The last mouthful in the glass is called the “Noagerl” in Bavarian – and as far as the Bavarians are concerned, the glass is just where it should stay. Those who drink it anyway are called “Noagerlzuzler” – and this doesn’t just sound like an insult; it is one!

9. Wash your stein

Admittedly, this really only applies to the Biergarten in the Hirschgarten, but it is also another wonderful Munich tradition: in order to save the staff some work, washbasins are provided for patrons to rinse out their glasses before getting a refill.

 

10. Respect closing time

No matter how mild and atmospheric the night may be, a bell sounds every night at 10:30 p.m. sharp, signalling closing time. When the lights go on and off again half an hour later at the very most, it really does mean that’s it for today. After all, it’s best to finish on a high note.

 

 

Text: Nansen & Piccard; Photos: Christian Kasper; Video: Redline Enterprises 
A plate of obazda on a big pretzel.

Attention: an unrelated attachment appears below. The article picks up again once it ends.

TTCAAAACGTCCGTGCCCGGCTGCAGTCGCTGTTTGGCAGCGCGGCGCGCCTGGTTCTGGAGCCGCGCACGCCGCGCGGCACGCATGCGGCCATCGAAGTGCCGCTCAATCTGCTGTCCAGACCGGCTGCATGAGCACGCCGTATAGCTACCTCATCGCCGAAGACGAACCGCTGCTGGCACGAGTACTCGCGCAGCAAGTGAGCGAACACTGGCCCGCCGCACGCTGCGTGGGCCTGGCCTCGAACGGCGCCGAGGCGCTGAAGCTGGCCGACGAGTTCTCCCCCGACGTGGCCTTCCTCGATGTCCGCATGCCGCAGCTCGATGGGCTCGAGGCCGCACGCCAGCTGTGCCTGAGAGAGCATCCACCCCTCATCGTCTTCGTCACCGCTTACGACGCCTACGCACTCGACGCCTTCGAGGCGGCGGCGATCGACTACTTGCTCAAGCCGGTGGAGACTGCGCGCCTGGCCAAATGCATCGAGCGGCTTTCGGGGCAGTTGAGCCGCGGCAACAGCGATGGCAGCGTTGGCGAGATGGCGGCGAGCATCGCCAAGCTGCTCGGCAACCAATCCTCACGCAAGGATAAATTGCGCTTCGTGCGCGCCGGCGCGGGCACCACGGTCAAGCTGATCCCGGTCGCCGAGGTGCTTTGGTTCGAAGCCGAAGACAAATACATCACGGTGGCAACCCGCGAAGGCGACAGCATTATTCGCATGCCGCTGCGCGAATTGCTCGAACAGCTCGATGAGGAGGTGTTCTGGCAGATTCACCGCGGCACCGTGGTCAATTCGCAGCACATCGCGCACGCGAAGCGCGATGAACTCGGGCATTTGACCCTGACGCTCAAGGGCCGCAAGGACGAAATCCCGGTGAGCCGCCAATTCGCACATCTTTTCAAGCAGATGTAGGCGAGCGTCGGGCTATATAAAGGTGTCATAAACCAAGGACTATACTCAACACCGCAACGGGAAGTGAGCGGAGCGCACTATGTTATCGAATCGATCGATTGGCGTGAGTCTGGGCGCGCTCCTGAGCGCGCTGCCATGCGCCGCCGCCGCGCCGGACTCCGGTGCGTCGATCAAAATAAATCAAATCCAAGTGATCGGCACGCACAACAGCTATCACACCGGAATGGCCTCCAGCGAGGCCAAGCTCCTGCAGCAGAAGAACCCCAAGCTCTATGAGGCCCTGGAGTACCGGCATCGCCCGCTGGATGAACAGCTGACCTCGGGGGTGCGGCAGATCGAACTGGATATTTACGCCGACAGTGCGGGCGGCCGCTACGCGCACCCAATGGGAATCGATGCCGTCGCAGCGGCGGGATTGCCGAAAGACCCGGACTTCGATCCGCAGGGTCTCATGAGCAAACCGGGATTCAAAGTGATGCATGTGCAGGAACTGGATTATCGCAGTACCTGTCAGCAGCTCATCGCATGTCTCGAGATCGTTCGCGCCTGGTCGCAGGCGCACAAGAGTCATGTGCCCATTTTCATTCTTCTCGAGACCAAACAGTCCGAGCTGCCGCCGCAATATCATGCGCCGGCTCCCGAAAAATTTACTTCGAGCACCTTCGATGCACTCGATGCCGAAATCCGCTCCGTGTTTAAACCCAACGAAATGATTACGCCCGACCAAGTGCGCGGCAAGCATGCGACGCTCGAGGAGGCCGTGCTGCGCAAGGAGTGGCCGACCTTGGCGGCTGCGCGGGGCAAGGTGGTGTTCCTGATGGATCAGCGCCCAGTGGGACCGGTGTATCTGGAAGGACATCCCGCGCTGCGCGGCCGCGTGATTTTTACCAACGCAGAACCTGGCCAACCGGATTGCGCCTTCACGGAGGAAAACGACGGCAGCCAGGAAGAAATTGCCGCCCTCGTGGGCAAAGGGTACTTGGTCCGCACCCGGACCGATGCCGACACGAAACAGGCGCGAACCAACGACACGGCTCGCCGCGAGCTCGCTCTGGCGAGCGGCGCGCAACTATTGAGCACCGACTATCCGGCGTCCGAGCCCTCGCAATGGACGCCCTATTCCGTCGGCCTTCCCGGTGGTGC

How-to beer garden

10 things you should bear in mind in Munich's beer gardens.

There is nowhere better to enjoy the sunshine than in a beer garden – provided that you are familiar with the local customs. Ten survival tips.

A man with curly hair and business jacket is sitting on a bench in a beer garden in Munich. On the table besides him is mug of beer and a pretzel.

Beautiful beer gardens in and around Munich

While in other cities people sit at pavement cafes, when the sun comes out in Munich you'll find the locals in a beer garden enjoying a Mass of beer and a bite to eat. We know the best places to go.

While in other cities people sit at pavement cafes, when the sun comes out in Munich you'll find the locals in a beer garden enjoying a Mass of beer and a bite to eat. We know the best places to go.

A sign on top of a maypole in Munich that has the word beer garden on it.

Ja, Servus mitanand!

In the summer, everyone in Munich can agree on an evening in the beer garden. A typology of the typical beer gardeners.

In the summer, everyone in Munich can agree on an evening in the beer garden. From typical Bavarians to busy after-workers: some characters you will find again and again. A typology.

People in a beer garden at the Viktualienmarkt in Munich.

Munich's most central beer garden

Longterm residents of Munich and visitors from far and wide all meet up in the beer garden at Viktualienmarkt.

Workers on their lunch break, people meeting for after-work drinks, longterm residents of Munich and visitors from far and wide all meet up in the beer garden at Viktualienmarkt.